They say that “if you build it, they will come”. However, all great search engine marketing campaigns start with knowing how to find your target audience. After all, how can you begin creating the magic before you know who your audience is?
A good search engine marketing campaign can take a lot of time, and you can afford to waste time with content that is laser-focused towards the right people. You need to find out who your people are and that’s exactly what this section of the blog will cover.
In order to start understanding your target audience, you should start by asking yourself some simple but important questions. These can include:
What problems do my brand’s products and service solve? If you have worked with your business for any space of time, then you should have a good understanding of why your products or services exist. Your content should relate to that purpose. This means you should resist the urge to share cute cat pictures on #Caturday or irrelevant memes that you find funny. In other words, if it’s not connected to your business’s core mission, then it doesn’t belong in your search engine marketing strategy.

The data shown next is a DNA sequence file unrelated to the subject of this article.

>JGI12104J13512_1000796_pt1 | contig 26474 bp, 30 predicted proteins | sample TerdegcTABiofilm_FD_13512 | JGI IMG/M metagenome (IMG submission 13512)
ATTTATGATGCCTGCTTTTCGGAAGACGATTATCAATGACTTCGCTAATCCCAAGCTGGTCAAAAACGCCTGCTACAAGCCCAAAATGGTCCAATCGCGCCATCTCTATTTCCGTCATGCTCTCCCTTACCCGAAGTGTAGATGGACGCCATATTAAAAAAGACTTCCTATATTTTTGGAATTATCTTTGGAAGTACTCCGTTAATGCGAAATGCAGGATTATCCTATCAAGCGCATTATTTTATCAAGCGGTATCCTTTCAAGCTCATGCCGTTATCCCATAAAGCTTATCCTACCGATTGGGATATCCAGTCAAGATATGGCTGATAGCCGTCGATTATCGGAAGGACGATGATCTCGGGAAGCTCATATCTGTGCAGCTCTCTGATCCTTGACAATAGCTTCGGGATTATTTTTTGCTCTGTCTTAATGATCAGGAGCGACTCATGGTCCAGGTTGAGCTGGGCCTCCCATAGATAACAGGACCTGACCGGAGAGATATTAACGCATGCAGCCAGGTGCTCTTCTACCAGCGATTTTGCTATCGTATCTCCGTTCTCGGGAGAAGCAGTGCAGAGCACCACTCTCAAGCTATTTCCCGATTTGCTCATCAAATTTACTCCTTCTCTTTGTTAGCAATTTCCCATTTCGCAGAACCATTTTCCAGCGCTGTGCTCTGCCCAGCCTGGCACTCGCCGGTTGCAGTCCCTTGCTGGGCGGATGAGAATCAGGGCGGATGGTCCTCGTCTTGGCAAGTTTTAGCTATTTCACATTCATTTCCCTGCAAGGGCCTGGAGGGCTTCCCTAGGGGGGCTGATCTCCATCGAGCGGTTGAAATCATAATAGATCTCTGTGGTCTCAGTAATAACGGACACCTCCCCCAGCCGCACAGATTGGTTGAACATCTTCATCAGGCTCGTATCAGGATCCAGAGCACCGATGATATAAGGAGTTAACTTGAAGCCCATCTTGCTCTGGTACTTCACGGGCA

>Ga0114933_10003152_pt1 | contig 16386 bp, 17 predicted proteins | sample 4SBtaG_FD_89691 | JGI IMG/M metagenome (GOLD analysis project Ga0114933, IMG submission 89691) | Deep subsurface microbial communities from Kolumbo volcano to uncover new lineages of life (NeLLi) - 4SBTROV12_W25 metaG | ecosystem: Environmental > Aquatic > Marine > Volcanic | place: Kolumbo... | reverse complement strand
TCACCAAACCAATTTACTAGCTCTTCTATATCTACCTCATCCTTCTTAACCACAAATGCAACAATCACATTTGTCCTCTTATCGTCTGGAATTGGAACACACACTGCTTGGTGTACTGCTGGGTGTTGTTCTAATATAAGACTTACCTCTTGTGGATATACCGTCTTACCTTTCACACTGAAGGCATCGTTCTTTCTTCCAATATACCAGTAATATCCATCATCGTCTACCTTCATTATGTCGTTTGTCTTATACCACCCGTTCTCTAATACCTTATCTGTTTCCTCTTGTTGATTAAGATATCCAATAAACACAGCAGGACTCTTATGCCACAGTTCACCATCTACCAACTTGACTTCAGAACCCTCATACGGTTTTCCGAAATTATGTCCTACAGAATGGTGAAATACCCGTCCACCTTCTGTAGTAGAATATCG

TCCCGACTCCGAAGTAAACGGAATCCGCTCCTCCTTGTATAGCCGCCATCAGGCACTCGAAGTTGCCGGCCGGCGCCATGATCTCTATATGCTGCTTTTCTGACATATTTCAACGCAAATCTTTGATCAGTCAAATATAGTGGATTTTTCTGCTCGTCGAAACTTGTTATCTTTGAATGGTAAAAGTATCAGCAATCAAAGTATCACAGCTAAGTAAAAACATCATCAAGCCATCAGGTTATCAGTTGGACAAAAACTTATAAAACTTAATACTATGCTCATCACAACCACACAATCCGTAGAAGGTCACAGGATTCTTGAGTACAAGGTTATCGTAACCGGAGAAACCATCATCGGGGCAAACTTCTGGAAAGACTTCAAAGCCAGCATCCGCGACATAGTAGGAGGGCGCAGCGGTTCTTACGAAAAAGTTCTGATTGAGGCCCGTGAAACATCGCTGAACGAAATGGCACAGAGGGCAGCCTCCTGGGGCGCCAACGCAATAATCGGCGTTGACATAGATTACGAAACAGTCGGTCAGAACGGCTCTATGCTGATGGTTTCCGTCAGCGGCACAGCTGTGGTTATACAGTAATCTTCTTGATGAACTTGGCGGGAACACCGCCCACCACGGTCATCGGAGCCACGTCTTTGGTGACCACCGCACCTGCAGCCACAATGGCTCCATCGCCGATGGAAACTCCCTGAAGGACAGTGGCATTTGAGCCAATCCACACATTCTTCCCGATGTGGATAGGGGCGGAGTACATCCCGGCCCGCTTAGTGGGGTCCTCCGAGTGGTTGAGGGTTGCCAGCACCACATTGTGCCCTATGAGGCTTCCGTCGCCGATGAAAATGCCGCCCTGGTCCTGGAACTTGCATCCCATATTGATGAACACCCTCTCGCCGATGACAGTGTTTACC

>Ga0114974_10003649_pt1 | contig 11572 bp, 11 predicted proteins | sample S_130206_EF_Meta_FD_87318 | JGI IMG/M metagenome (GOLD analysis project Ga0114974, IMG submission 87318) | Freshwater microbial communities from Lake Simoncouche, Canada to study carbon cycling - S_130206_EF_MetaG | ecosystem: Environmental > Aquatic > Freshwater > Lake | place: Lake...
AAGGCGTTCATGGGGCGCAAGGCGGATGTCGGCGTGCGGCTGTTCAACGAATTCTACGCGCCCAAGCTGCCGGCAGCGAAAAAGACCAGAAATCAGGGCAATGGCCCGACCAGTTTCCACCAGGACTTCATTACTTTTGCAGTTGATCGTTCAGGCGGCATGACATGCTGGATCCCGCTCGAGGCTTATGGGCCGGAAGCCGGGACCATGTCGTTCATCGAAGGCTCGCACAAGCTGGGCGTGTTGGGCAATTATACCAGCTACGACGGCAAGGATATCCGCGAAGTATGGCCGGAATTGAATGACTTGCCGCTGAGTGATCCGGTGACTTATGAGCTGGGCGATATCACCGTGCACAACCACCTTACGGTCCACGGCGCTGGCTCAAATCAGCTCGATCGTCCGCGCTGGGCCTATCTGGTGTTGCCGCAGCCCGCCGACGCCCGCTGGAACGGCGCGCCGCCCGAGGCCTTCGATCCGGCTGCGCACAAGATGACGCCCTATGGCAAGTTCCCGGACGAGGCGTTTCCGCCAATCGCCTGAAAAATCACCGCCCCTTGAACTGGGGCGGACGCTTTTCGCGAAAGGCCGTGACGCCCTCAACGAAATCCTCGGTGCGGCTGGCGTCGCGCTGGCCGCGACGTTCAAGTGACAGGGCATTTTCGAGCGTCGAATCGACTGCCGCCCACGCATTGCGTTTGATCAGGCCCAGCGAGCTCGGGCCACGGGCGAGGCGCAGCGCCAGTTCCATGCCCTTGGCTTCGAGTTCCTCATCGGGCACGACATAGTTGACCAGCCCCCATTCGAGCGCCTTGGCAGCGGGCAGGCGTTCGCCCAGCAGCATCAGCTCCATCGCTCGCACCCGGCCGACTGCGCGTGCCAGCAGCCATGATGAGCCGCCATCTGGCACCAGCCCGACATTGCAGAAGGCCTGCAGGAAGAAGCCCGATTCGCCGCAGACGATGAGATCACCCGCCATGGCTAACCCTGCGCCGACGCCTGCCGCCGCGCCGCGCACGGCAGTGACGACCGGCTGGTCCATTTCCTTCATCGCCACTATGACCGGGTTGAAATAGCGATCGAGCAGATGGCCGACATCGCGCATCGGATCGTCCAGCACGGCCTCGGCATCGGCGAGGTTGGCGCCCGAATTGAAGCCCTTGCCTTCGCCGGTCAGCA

Who is our current target audience? If you are unsure who buys your products or services, then there will be somebody within your organisation that does. Ask your bosses or sales team for this information as it’s a crucial component of your strategy. For example, your customer base might be broad and therefore you need to segment them based on location or budget.
Who’s the competition? It is more than likely that you know who your direct competitors are. However, some simple research on social media can also reveal new start-ups that you weren’t aware of. You can also use Google by searching with a few keywords related to your business. See what comes up and have a look at their “About” pages. This a great way of developing an idea of who your competition is.
What do consumers gain from choosing us over our competitors? What features does your business offer that none of your competitors does? Are there improvements that you make to do some better that no one else does? Once you have asked yourself them questions, you will have a better understanding of why you content exists, who’s going to engage with it, what your competition is doing and why your audience should choose your content instead of your competitors.